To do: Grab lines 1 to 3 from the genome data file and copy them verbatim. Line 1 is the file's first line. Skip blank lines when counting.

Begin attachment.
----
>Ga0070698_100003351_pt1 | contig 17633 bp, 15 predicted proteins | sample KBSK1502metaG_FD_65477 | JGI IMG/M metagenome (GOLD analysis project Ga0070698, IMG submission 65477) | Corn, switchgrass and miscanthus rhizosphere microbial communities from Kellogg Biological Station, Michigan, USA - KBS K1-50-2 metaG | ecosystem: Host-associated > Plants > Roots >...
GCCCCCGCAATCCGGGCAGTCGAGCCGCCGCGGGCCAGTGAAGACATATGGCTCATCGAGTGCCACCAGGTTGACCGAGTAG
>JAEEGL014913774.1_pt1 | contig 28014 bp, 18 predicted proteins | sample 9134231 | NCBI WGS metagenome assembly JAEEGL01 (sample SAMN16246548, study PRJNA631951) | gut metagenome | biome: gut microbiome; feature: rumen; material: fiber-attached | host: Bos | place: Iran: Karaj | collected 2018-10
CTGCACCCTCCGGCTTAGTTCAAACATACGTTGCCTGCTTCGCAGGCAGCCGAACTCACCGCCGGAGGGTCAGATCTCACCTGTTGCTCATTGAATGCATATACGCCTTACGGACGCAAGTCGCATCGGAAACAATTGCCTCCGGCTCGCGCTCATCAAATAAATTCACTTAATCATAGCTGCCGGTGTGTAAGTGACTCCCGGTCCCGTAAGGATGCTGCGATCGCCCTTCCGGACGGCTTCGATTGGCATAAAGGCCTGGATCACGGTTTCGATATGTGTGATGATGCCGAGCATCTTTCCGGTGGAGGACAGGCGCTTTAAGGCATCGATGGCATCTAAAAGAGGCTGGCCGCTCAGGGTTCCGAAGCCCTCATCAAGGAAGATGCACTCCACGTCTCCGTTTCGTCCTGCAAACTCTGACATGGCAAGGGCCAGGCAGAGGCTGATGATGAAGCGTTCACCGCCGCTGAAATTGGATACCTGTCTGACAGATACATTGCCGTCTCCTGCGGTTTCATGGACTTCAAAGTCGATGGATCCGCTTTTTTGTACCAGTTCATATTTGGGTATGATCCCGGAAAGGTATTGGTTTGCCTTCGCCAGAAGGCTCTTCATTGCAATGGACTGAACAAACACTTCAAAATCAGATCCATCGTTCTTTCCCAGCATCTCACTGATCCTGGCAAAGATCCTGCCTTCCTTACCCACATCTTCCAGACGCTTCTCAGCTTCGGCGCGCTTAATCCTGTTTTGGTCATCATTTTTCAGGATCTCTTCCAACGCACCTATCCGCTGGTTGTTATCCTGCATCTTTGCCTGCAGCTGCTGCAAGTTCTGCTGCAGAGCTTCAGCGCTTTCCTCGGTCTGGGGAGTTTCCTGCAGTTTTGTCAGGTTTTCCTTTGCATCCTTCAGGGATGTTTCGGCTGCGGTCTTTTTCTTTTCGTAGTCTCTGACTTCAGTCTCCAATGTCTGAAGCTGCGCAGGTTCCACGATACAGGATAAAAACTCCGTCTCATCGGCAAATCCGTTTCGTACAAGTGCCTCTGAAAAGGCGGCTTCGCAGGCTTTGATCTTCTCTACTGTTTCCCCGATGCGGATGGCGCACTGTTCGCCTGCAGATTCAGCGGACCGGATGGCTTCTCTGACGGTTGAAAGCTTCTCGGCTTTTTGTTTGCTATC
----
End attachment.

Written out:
>Ga0070698_100003351_pt1 | contig 17633 bp, 15 predicted proteins | sample KBSK1502metaG_FD_65477 | JGI IMG/M metagenome (GOLD analysis project Ga0070698, IMG submission 65477) | Corn, switchgrass and miscanthus rhizosphere microbial communities from Kellogg Biological Station, Michigan, USA - KBS K1-50-2 metaG | ecosystem: Host-associated > Plants > Roots >...
GCCCCCGCAATCCGGGCAGTCGAGCCGCCGCGGGCCAGTGAAGACATATGGCTCATCGAGTGCCACCAGGTTGACCGAGTAG
>JAEEGL014913774.1_pt1 | contig 28014 bp, 18 predicted proteins | sample 9134231 | NCBI WGS metagenome assembly JAEEGL01 (sample SAMN16246548, study PRJNA631951) | gut metagenome | biome: gut microbiome; feature: rumen; material: fiber-attached | host: Bos | place: Iran: Karaj | collected 2018-10